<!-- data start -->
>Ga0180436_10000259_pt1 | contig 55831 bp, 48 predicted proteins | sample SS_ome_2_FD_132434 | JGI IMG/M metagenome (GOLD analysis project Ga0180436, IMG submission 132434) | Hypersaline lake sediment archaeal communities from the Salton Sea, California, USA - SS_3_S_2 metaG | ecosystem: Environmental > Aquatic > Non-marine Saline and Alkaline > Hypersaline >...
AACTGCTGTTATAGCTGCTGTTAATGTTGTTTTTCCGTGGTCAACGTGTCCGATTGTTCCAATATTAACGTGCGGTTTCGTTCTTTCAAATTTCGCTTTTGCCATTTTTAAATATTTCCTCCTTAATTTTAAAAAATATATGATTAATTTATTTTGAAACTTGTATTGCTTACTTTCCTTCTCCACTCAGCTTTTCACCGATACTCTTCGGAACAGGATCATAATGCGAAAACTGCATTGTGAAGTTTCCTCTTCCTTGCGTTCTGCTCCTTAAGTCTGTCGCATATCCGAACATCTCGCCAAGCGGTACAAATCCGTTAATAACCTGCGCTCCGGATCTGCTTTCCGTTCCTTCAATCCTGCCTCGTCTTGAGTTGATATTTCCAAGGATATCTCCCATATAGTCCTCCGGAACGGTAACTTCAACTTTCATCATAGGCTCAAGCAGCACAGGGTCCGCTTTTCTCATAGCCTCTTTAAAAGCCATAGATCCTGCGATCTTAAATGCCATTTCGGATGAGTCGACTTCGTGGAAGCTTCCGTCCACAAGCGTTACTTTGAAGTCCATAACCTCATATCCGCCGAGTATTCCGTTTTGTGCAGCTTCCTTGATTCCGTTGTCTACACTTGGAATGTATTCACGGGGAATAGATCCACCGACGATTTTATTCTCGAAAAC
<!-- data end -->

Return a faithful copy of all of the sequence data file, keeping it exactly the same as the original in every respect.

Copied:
>Ga0180436_10000259_pt1 | contig 55831 bp, 48 predicted proteins | sample SS_ome_2_FD_132434 | JGI IMG/M metagenome (GOLD analysis project Ga0180436, IMG submission 132434) | Hypersaline lake sediment archaeal communities from the Salton Sea, California, USA - SS_3_S_2 metaG | ecosystem: Environmental > Aquatic > Non-marine Saline and Alkaline > Hypersaline >...
AACTGCTGTTATAGCTGCTGTTAATGTTGTTTTTCCGTGGTCAACGTGTCCGATTGTTCCAATATTAACGTGCGGTTTCGTTCTTTCAAATTTCGCTTTTGCCATTTTTAAATATTTCCTCCTTAATTTTAAAAAATATATGATTAATTTATTTTGAAACTTGTATTGCTTACTTTCCTTCTCCACTCAGCTTTTCACCGATACTCTTCGGAACAGGATCATAATGCGAAAACTGCATTGTGAAGTTTCCTCTTCCTTGCGTTCTGCTCCTTAAGTCTGTCGCATATCCGAACATCTCGCCAAGCGGTACAAATCCGTTAATAACCTGCGCTCCGGATCTGCTTTCCGTTCCTTCAATCCTGCCTCGTCTTGAGTTGATATTTCCAAGGATATCTCCCATATAGTCCTCCGGAACGGTAACTTCAACTTTCATCATAGGCTCAAGCAGCACAGGGTCCGCTTTTCTCATAGCCTCTTTAAAAGCCATAGATCCTGCGATCTTAAATGCCATTTCGGATGAGTCGACTTCGTGGAAGCTTCCGTCCACAAGCGTTACTTTGAAGTCCATAACCTCATATCCGCCGAGTATTCCGTTTTGTGCAGCTTCCTTGATTCCGTTGTCTACACTTGGAATGTATTCACGGGGAATAGATCCACCGACGATTTTATTCTCGAAAAC